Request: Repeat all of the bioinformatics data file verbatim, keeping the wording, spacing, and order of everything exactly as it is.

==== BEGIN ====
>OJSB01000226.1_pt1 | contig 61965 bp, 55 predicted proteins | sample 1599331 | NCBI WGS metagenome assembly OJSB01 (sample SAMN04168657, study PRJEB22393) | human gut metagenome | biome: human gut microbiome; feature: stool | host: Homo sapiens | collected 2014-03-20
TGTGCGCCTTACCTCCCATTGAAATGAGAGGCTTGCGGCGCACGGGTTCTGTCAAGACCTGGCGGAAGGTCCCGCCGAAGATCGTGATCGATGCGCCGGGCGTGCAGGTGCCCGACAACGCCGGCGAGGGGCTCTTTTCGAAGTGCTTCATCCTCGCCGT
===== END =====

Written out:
>OJSB01000226.1_pt1 | contig 61965 bp, 55 predicted proteins | sample 1599331 | NCBI WGS metagenome assembly OJSB01 (sample SAMN04168657, study PRJEB22393) | human gut metagenome | biome: human gut microbiome; feature: stool | host: Homo sapiens | collected 2014-03-20
TGTGCGCCTTACCTCCCATTGAAATGAGAGGCTTGCGGCGCACGGGTTCTGTCAAGACCTGGCGGAAGGTCCCGCCGAAGATCGTGATCGATGCGCCGGGCGTGCAGGTGCCCGACAACGCCGGCGAGGGGCTCTTTTCGAAGTGCTTCATCCTCGCCGT